- Iran mulls ban on vasectomies, decrease on abortions to bolster population
- CNN op-ed claims right-wingers ‘more deadly than jihadists’
- Classes resume at high school rocked by stabbings
- ABC News accuses Center for Public Integrity of stealing Pulitzer-winning work
- Law firm that cleared N.J. Gov. Christie in ‘Bridgegate’ gave 10K to RGA, which he heads
- PETA ‘hopping mad’ at Michelle Obama for using real eggs at Easter Egg Roll
- Sneaky Nebraska toddler traps self inside claw machine game
- Biden to lead $600 million work force training effort
- Atheists’ Easter taunt to Christians: ‘Jesus is a myth’
- Miley Cyrus hospitalized, cancels Kansas City show
SNYDER: Wizards need to conjure up a potion for relevance
No one would suggest that D.C. has suddenly morphed into the nation’s sports capital. The city has too much losing in the rearview mirror — and too many transient fans on the side — to make a grand proclamation just yet. But Washington clearly has been a center of attention lately in the world of professional fun and games.
The Stephen Strasburg decision seemed to rivet the country as much as the looming presidential decision. Robert Griffin III became one of pop culture’s most ubiquitous athletes before taking his first NFL snap. Sports Illustrated just came out with a D.C.-centric issue (OK, it’s “Washington/Baltimore” with Orioles on the cover), and ESPN the Magazine is following suit with a “capital edition” of its own.
The postseason-bound Nationals owned baseball’s best record entering Thursday’s games, while the electrifying RG3 keeps hope alive for the Redskins. Labor strife threatens to keep the Capitals sidelined indefinitely, but that’s OK; only their heavy-lifting gave D.C. a semblance of relevance until recently.
Which brings us to your Washington Wizards: They’ve got next. What happens once the lights come on is anyone’s guess, though the team should be better than it’s been the past four seasons.
Granted, that isn’t saying much, since the Wizards averaged just 22 wins in that span.
As depressed as most fans were when Wizards president Ernie Grunfeld received a contract extension in April, there’s legitimate reason for optimism when training camp begins next week. The primary cause is a culture shift, with knuckleheads Andray Blatche, JaVale McGee and Nick Young being replaced by solid professionals in Nene, Emeka Okafor and Trevor Ariza.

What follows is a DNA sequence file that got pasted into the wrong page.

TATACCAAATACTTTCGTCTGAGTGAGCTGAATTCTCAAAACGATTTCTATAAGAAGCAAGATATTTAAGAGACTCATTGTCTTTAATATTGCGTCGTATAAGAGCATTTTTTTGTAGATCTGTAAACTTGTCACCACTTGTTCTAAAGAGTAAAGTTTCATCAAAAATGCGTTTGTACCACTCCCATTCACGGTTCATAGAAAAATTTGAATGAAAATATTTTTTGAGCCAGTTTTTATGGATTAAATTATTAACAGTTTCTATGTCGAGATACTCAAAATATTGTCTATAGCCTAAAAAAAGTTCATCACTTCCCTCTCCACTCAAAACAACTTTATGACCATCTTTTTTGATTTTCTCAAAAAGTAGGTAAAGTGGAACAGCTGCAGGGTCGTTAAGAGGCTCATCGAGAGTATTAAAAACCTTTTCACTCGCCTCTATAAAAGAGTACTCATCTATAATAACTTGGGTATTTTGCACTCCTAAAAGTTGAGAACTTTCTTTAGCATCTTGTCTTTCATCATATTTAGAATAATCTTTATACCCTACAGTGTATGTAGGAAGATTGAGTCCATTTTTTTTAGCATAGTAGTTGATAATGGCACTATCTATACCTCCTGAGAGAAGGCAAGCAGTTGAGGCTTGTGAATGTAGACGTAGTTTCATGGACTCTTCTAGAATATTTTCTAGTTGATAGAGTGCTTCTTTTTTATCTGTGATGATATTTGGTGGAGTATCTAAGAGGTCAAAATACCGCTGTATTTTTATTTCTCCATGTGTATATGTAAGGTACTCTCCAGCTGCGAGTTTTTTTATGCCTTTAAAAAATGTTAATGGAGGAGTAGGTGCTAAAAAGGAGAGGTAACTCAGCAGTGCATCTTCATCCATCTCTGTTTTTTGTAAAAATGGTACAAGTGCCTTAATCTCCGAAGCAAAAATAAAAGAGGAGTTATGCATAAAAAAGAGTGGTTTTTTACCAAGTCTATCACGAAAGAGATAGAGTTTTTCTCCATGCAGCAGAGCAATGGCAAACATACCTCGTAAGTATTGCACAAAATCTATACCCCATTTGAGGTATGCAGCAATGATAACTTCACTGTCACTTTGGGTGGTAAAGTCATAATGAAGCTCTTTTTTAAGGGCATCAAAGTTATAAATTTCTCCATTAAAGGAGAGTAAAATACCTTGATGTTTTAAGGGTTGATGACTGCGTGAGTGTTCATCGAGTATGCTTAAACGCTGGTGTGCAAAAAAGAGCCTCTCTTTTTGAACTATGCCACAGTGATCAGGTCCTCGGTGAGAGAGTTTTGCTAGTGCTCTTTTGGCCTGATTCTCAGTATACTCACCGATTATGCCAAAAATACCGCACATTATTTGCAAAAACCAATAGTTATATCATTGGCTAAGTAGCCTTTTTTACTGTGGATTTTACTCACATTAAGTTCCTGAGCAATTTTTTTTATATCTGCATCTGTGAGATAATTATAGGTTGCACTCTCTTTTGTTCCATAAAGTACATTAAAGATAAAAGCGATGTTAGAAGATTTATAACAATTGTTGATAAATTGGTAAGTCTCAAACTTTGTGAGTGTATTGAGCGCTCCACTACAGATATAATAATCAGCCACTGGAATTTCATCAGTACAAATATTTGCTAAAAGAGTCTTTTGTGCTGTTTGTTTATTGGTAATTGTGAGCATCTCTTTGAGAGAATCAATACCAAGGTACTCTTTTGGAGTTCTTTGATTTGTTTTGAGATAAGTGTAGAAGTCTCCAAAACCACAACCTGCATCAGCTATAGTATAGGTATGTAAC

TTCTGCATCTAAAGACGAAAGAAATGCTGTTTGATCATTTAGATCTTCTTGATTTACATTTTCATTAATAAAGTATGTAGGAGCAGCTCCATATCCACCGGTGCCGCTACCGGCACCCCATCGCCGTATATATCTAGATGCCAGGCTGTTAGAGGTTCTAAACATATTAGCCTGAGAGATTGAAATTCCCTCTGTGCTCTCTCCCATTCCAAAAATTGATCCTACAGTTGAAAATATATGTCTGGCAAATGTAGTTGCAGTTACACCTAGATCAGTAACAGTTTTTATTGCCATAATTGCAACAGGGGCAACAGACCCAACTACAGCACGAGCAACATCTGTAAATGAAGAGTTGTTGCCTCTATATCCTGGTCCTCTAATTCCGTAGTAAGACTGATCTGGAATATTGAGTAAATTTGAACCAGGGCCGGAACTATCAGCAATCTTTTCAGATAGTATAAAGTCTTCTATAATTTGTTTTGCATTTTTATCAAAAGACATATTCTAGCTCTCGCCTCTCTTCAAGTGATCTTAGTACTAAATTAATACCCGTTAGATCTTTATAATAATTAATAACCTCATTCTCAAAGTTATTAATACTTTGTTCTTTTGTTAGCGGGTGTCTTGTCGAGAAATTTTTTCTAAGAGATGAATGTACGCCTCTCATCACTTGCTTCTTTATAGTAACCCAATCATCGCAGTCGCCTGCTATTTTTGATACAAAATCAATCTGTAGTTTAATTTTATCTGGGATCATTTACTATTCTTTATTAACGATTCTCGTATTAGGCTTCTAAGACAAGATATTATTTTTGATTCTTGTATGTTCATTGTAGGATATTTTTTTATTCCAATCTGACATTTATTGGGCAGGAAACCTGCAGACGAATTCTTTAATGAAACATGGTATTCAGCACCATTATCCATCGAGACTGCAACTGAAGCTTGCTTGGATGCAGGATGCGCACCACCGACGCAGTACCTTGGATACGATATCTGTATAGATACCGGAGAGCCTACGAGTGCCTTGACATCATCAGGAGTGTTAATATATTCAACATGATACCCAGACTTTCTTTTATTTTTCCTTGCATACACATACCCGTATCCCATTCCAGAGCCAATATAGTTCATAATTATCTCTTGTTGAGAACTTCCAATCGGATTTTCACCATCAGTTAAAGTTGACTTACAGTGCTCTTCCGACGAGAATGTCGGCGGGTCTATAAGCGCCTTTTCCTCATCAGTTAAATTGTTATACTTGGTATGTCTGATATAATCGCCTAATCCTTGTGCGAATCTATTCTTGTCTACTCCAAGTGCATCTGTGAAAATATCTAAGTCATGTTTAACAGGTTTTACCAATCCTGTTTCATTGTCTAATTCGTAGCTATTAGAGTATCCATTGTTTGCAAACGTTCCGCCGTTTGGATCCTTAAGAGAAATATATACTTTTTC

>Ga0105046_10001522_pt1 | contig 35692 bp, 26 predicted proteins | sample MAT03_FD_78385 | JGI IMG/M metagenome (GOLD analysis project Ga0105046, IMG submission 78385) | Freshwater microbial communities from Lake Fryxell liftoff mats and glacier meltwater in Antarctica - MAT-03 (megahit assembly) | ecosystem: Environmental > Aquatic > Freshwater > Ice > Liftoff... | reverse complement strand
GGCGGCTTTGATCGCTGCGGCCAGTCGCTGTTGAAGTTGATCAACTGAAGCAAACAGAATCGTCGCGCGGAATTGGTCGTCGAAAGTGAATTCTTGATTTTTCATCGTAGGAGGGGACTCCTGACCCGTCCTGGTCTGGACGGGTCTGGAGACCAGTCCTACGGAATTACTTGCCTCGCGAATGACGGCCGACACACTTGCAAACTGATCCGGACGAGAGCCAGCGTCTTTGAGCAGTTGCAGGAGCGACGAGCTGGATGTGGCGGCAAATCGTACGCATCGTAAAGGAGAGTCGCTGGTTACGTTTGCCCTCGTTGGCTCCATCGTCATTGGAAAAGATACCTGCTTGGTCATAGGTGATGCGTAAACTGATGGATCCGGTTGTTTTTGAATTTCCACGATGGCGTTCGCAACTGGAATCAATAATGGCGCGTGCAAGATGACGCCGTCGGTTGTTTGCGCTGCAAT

That alone should be good for at least five additional victories.
Grunfeld said he expects the Wizards to resume their success from the end of last season, when they went 8-2 and finished on a six-game winning streak. We know better than to fall for that line of reasoning. The 2010-11 squad went 6-4 over its final 10 games and players said something clicked that would carry over to last season.
The only thing that transferred was their losing spirit. Performing well in meaningless games, after you’re destined to miss the playoffs by a mile, proves nothing. It certainly has no automatic bearing on the next season, which the Wizards proved with another wretched campaign.
But there’s no denying that Washington’s roster has been upgraded in talent and maturity, deficit areas of late. Nene and Okafor are accomplished, interchangeable big men who should aid the development of youngsters Kevin Seraphin, Trevor Booker and Jan Vesely. The Wizards‘ versatility up front figures to be among their greatest strengths.
However, the influx of new blood and fresh faces such as No. 3 pick Bradley Beal won’t be the key determinant in Washington’s fate this season. The team will perform as well — or fare as poorly — as point guard John Wall plays.
“This is a big year for him, and it’s time to take the next step,” coach Randy Wittman told reporters Wednesday at a news conference. “It’s his third year. He knows the ins and outs of what to expect. He’s done a lot of things this summer to try to make that happen, work ethic being a big part of it.”
He’s been good-not-great, and you wonder how much was based on his surrounding cast and how much was based on his own limitations. Athletically, he has few peers in the league. But he hasn’t exhibited the sort of basketball IQ that makes teammates better, which would make his shaky jumper more tolerable.
© Copyright 2014 The Washington Times, LLC. Click here for reprint permission.
About the Author
Deron Snyder is an award-winning journalist and Washington Times sports columnist with more than 25 years of experience. He has worked at USA Today and his column was syndicated in Gannett’ 80-plus newspapers from 2000-2009, appearing in The Arizona Republic, The Indianapolis Star, The Detroit News and many others. Follow Deron on Twitter @Its_Ball_Good or email him at firstname.lastname@example.org.
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